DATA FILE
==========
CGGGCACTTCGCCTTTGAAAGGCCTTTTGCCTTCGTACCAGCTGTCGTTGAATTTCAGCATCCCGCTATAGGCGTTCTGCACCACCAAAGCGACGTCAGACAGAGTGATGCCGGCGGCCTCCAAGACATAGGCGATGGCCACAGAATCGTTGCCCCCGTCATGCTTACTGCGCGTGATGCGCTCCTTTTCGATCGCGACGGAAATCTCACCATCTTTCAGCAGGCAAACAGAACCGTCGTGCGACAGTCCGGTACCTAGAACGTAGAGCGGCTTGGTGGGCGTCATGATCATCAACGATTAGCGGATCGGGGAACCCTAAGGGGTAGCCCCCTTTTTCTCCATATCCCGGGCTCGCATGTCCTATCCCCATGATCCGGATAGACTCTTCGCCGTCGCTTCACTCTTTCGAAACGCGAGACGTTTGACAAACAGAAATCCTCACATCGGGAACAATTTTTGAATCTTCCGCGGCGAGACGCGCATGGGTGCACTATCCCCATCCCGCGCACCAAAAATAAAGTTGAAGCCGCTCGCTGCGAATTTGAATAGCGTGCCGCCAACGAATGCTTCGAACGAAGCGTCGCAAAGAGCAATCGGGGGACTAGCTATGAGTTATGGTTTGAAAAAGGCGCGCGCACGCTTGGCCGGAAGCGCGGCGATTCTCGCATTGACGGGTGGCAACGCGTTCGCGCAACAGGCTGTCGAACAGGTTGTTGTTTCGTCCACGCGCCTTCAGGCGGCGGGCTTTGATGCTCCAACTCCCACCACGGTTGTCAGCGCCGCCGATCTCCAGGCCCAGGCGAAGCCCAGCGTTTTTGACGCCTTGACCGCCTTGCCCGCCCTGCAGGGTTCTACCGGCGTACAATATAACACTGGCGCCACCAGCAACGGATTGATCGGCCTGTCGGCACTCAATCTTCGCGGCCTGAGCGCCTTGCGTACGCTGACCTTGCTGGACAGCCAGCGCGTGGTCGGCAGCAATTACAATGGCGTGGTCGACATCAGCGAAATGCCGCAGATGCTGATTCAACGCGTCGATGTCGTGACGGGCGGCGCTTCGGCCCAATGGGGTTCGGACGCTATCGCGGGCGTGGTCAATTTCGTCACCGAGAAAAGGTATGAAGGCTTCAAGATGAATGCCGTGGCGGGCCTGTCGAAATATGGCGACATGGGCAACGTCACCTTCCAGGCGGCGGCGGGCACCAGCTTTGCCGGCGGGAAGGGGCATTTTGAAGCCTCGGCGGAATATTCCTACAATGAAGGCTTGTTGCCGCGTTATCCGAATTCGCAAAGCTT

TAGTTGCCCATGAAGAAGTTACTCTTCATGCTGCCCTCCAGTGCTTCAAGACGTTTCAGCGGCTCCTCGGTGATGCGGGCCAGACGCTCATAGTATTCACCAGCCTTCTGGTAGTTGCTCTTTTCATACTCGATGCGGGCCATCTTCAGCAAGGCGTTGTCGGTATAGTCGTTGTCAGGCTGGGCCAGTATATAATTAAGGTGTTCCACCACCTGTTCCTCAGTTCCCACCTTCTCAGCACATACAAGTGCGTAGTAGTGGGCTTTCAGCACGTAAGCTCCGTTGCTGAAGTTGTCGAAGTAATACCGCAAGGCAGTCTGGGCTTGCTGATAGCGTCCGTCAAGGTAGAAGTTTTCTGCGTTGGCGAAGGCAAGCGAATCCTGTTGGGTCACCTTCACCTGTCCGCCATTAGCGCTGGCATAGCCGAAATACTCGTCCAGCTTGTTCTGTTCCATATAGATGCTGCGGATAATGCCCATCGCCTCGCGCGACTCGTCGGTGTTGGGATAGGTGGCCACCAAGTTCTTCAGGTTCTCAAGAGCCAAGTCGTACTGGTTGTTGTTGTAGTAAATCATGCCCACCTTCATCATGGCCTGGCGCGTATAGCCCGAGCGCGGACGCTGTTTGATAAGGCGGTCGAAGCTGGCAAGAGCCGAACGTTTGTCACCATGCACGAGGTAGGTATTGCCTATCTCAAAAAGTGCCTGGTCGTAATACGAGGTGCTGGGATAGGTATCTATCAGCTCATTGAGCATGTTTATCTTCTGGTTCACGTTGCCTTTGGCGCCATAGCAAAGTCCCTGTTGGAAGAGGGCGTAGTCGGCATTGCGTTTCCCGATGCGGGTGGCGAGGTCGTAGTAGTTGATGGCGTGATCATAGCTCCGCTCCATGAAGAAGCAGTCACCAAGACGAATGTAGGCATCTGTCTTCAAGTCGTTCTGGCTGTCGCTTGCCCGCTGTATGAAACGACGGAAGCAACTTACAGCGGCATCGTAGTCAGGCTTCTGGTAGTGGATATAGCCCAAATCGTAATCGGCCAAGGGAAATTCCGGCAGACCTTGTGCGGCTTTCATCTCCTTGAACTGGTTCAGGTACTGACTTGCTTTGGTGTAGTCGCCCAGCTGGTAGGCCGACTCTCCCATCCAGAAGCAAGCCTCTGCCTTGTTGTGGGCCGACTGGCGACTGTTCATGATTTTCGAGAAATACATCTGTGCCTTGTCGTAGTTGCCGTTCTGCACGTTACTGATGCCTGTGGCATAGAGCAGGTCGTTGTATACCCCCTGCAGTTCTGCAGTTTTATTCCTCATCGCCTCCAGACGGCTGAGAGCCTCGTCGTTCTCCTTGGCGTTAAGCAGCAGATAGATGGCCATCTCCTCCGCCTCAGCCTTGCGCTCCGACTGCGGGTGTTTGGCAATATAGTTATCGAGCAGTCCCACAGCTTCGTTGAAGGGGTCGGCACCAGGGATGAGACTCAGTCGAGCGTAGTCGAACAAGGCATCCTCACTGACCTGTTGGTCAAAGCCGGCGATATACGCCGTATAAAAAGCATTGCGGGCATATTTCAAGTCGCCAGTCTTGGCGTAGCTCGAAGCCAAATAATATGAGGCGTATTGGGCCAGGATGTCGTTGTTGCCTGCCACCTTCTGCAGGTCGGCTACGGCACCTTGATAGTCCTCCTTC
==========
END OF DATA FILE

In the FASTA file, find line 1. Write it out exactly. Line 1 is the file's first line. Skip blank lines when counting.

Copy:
CGGGCACTTCGCCTTTGAAAGGCCTTTTGCCTTCGTACCAGCTGTCGTTGAATTTCAGCATCCCGCTATAGGCGTTCTGCACCACCAAAGCGACGTCAGACAGAGTGATGCCGGCGGCCTCCAAGACATAGGCGATGGCCACAGAATCGTTGCCCCCGTCATGCTTACTGCGCGTGATGCGCTCCTTTTCGATCGCGACGGAAATCTCACCATCTTTCAGCAGGCAAACAGAACCGTCGTGCGACAGTCCGGTACCTAGAACGTAGAGCGGCTTGGTGGGCGTCATGATCATCAACGATTAGCGGATCGGGGAACCCTAAGGGGTAGCCCCCTTTTTCTCCATATCCCGGGCTCGCATGTCCTATCCCCATGATCCGGATAGACTCTTCGCCGTCGCTTCACTCTTTCGAAACGCGAGACGTTTGACAAACAGAAATCCTCACATCGGGAACAATTTTTGAATCTTCCGCGGCGAGACGCGCATGGGTGCACTATCCCCATCCCGCGCACCAAAAATAAAGTTGAAGCCGCTCGCTGCGAATTTGAATAGCGTGCCGCCAACGAATGCTTCGAACGAAGCGTCGCAAAGAGCAATCGGGGGACTAGCTATGAGTTATGGTTTGAAAAAGGCGCGCGCACGCTTGGCCGGAAGCGCGGCGATTCTCGCATTGACGGGTGGCAACGCGTTCGCGCAACAGGCTGTCGAACAGGTTGTTGTTTCGTCCACGCGCCTTCAGGCGGCGGGCTTTGATGCTCCAACTCCCACCACGGTTGTCAGCGCCGCCGATCTCCAGGCCCAGGCGAAGCCCAGCGTTTTTGACGCCTTGACCGCCTTGCCCGCCCTGCAGGGTTCTACCGGCGTACAATATAACACTGGCGCCACCAGCAACGGATTGATCGGCCTGTCGGCACTCAATCTTCGCGGCCTGAGCGCCTTGCGTACGCTGACCTTGCTGGACAGCCAGCGCGTGGTCGGCAGCAATTACAATGGCGTGGTCGACATCAGCGAAATGCCGCAGATGCTGATTCAACGCGTCGATGTCGTGACGGGCGGCGCTTCGGCCCAATGGGGTTCGGACGCTATCGCGGGCGTGGTCAATTTCGTCACCGAGAAAAGGTATGAAGGCTTCAAGATGAATGCCGTGGCGGGCCTGTCGAAATATGGCGACATGGGCAACGTCACCTTCCAGGCGGCGGCGGGCACCAGCTTTGCCGGCGGGAAGGGGCATTTTGAAGCCTCGGCGGAATATTCCTACAATGAAGGCTTGTTGCCGCGTTATCCGAATTCGCAAAGCTT